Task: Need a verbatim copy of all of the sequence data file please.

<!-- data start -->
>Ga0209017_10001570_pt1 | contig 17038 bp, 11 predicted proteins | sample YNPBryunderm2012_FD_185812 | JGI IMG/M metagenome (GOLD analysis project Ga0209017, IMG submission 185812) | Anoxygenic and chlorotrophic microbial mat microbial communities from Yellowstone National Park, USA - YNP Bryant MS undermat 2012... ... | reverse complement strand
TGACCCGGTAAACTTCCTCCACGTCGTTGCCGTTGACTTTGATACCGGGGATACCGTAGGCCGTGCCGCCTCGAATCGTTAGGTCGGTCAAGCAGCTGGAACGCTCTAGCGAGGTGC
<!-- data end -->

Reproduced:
>Ga0209017_10001570_pt1 | contig 17038 bp, 11 predicted proteins | sample YNPBryunderm2012_FD_185812 | JGI IMG/M metagenome (GOLD analysis project Ga0209017, IMG submission 185812) | Anoxygenic and chlorotrophic microbial mat microbial communities from Yellowstone National Park, USA - YNP Bryant MS undermat 2012... ... | reverse complement strand
TGACCCGGTAAACTTCCTCCACGTCGTTGCCGTTGACTTTGATACCGGGGATACCGTAGGCCGTGCCGCCTCGAATCGTTAGGTCGGTCAAGCAGCTGGAACGCTCTAGCGAGGTGC